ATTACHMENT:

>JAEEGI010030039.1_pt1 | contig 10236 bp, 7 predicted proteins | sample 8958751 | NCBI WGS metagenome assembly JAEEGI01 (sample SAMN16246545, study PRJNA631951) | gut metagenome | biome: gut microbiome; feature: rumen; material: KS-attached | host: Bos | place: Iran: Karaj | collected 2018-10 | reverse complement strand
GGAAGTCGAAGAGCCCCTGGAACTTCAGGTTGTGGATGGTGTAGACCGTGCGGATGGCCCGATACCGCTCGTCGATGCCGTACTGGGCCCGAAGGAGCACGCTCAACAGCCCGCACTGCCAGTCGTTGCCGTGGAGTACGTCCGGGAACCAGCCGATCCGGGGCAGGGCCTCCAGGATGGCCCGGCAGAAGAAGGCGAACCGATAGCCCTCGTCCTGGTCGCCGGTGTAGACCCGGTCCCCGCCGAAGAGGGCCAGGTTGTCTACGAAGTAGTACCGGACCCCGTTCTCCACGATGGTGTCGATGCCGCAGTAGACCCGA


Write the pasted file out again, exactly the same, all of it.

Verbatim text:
>JAEEGI010030039.1_pt1 | contig 10236 bp, 7 predicted proteins | sample 8958751 | NCBI WGS metagenome assembly JAEEGI01 (sample SAMN16246545, study PRJNA631951) | gut metagenome | biome: gut microbiome; feature: rumen; material: KS-attached | host: Bos | place: Iran: Karaj | collected 2018-10 | reverse complement strand
GGAAGTCGAAGAGCCCCTGGAACTTCAGGTTGTGGATGGTGTAGACCGTGCGGATGGCCCGATACCGCTCGTCGATGCCGTACTGGGCCCGAAGGAGCACGCTCAACAGCCCGCACTGCCAGTCGTTGCCGTGGAGTACGTCCGGGAACCAGCCGATCCGGGGCAGGGCCTCCAGGATGGCCCGGCAGAAGAAGGCGAACCGATAGCCCTCGTCCTGGTCGCCGGTGTAGACCCGGTCCCCGCCGAAGAGGGCCAGGTTGTCTACGAAGTAGTACCGGACCCCGTTCTCCACGATGGTGTCGATGCCGCAGTAGACCCGA